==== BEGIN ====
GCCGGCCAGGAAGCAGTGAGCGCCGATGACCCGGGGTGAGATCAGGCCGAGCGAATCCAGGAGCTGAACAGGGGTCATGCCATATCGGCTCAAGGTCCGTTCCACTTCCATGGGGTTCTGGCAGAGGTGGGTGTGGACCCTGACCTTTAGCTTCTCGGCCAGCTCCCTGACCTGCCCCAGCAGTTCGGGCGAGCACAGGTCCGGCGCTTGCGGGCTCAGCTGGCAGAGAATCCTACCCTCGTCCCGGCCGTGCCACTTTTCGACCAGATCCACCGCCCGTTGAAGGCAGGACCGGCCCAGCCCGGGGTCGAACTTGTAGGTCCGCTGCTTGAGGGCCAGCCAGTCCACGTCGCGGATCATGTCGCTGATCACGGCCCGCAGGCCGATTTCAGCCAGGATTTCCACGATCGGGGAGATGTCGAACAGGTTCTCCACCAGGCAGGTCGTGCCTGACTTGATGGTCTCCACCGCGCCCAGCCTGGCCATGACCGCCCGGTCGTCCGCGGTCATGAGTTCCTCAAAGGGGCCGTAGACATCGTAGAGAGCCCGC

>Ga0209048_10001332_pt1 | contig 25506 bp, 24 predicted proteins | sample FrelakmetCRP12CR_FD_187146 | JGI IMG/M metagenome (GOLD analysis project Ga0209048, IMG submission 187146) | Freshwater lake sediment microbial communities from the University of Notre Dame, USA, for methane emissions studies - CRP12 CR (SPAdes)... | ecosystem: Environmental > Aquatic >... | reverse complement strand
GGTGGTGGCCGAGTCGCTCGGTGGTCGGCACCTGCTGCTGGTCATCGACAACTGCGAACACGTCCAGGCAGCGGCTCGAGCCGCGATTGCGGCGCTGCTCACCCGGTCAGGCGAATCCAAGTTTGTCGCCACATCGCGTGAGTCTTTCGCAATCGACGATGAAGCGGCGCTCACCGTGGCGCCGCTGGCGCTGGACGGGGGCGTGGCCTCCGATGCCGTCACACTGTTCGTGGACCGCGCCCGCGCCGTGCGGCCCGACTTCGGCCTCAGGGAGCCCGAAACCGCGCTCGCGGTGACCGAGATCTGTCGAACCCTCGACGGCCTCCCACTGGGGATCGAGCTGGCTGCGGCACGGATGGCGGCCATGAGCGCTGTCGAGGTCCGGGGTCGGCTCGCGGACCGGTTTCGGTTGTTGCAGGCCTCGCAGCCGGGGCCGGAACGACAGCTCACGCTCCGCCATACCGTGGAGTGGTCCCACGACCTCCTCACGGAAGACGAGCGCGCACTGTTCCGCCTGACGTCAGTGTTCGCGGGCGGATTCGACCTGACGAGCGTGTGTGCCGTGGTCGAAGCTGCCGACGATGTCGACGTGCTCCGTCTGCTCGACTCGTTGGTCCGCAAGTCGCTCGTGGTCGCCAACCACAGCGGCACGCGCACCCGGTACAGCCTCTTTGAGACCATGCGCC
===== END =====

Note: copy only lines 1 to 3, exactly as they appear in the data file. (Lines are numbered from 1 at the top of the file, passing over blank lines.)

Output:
GCCGGCCAGGAAGCAGTGAGCGCCGATGACCCGGGGTGAGATCAGGCCGAGCGAATCCAGGAGCTGAACAGGGGTCATGCCATATCGGCTCAAGGTCCGTTCCACTTCCATGGGGTTCTGGCAGAGGTGGGTGTGGACCCTGACCTTTAGCTTCTCGGCCAGCTCCCTGACCTGCCCCAGCAGTTCGGGCGAGCACAGGTCCGGCGCTTGCGGGCTCAGCTGGCAGAGAATCCTACCCTCGTCCCGGCCGTGCCACTTTTCGACCAGATCCACCGCCCGTTGAAGGCAGGACCGGCCCAGCCCGGGGTCGAACTTGTAGGTCCGCTGCTTGAGGGCCAGCCAGTCCACGTCGCGGATCATGTCGCTGATCACGGCCCGCAGGCCGATTTCAGCCAGGATTTCCACGATCGGGGAGATGTCGAACAGGTTCTCCACCAGGCAGGTCGTGCCTGACTTGATGGTCTCCACCGCGCCCAGCCTGGCCATGACCGCCCGGTCGTCCGCGGTCATGAGTTCCTCAAAGGGGCCGTAGACATCGTAGAGAGCCCGC

>Ga0209048_10001332_pt1 | contig 25506 bp, 24 predicted proteins | sample FrelakmetCRP12CR_FD_187146 | JGI IMG/M metagenome (GOLD analysis project Ga0209048, IMG submission 187146) | Freshwater lake sediment microbial communities from the University of Notre Dame, USA, for methane emissions studies - CRP12 CR (SPAdes)... | ecosystem: Environmental > Aquatic >... | reverse complement strand
GGTGGTGGCCGAGTCGCTCGGTGGTCGGCACCTGCTGCTGGTCATCGACAACTGCGAACACGTCCAGGCAGCGGCTCGAGCCGCGATTGCGGCGCTGCTCACCCGGTCAGGCGAATCCAAGTTTGTCGCCACATCGCGTGAGTCTTTCGCAATCGACGATGAAGCGGCGCTCACCGTGGCGCCGCTGGCGCTGGACGGGGGCGTGGCCTCCGATGCCGTCACACTGTTCGTGGACCGCGCCCGCGCCGTGCGGCCCGACTTCGGCCTCAGGGAGCCCGAAACCGCGCTCGCGGTGACCGAGATCTGTCGAACCCTCGACGGCCTCCCACTGGGGATCGAGCTGGCTGCGGCACGGATGGCGGCCATGAGCGCTGTCGAGGTCCGGGGTCGGCTCGCGGACCGGTTTCGGTTGTTGCAGGCCTCGCAGCCGGGGCCGGAACGACAGCTCACGCTCCGCCATACCGTGGAGTGGTCCCACGACCTCCTCACGGAAGACGAGCGCGCACTGTTCCGCCTGACGTCAGTGTTCGCGGGCGGATTCGACCTGACGAGCGTGTGTGCCGTGGTCGAAGCTGCCGACGATGTCGACGTGCTCCGTCTGCTCGACTCGTTGGTCCGCAAGTCGCTCGTGGTCGCCAACCACAGCGGCACGCGCACCCGGTACAGCCTCTTTGAGACCATGCGCC